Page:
The African Art collection spans about 2,500 years and showcases historically significant works in a variety of materials that display the talent and extraordinary craftsmanship of Africa’s artists, past and present.
Acquisitions and Gifts
The Nelson-Atkins began collecting African art in 1958 with the acquisition of two 17th-century cast brass objects from the Benin Kingdom in Nigeria. In 1965, the museum purchased a well-documented 19th-century Asante royal stool decorated with sheet silver hammered with decorative motifs. While the collection grew slowly until 1983, subsequent years saw more aggressive acquisitions that added about 40 important works.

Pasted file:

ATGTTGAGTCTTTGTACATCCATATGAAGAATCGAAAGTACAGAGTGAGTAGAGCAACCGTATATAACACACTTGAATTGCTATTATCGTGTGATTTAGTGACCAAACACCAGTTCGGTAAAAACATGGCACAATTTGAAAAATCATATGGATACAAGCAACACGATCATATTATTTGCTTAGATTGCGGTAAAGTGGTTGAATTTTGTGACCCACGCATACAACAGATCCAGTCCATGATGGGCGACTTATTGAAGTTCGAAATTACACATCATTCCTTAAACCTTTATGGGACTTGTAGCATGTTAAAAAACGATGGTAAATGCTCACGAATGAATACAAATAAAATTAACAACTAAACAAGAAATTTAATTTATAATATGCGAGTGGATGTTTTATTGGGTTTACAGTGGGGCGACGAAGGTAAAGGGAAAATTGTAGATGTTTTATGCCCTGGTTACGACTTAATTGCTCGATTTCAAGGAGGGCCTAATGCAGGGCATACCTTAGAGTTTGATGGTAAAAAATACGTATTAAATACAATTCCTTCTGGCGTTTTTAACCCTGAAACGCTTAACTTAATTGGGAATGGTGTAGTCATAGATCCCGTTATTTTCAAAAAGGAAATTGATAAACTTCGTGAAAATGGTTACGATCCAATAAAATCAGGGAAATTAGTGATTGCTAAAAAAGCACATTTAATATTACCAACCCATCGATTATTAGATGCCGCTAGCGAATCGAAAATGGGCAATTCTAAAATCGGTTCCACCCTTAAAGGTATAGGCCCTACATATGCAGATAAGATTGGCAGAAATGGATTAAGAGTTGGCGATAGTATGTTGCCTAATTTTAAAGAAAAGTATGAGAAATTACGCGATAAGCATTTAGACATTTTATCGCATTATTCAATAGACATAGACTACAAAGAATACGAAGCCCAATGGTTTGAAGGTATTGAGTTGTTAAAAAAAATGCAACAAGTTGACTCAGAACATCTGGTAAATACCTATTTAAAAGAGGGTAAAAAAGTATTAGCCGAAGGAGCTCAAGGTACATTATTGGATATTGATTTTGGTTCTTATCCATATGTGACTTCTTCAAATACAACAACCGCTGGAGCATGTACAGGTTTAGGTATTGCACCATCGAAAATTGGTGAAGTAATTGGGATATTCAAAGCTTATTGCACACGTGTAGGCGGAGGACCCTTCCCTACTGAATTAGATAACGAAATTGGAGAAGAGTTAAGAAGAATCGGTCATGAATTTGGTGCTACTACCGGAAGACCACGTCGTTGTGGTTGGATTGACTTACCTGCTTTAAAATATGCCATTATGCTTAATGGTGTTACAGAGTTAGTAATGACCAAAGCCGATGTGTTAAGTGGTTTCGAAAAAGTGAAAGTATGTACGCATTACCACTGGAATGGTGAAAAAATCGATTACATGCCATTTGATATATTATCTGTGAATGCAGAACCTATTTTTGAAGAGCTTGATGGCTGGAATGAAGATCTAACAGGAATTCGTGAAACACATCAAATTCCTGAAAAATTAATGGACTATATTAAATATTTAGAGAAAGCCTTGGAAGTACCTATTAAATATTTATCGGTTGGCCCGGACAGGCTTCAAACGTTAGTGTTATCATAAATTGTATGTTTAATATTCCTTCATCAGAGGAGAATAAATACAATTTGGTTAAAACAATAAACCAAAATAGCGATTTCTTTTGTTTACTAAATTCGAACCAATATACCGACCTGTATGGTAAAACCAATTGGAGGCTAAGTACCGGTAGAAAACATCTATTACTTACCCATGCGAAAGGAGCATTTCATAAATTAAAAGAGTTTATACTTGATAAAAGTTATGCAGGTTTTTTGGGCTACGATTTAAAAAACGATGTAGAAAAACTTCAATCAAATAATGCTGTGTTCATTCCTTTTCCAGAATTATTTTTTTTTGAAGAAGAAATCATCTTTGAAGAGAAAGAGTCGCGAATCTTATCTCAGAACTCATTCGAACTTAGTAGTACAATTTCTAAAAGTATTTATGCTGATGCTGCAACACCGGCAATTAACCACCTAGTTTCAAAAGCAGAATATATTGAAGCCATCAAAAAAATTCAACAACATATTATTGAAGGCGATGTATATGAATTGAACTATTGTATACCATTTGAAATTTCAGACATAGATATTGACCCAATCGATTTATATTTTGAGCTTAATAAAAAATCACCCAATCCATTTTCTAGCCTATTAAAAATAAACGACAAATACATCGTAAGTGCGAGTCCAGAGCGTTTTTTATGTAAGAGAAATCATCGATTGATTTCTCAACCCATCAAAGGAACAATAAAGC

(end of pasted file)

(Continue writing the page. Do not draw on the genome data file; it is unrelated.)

Although the African collection has steadily been built by gifts from local donors, major donations of more than 120 works from the Helzberg and Tranin families have substantially transformed and strengthened its overall quality.
Today the collection exceeds 400 objects and boasts several historically important works rendered in a variety of materials such as wood, brass, bead, terracotta, ivory and natural fibers. Represented are sculptures, ceramics, textiles, headdresses and bodily ornaments from more than 30 of the continent’s artistic cultures from western, central and southern Africa.
The African collection is displayed in the Bloch Building in Gallery L9. Videos and photographs introduce African culture and add context, showing visitors how objects are used in ceremonies or everyday life.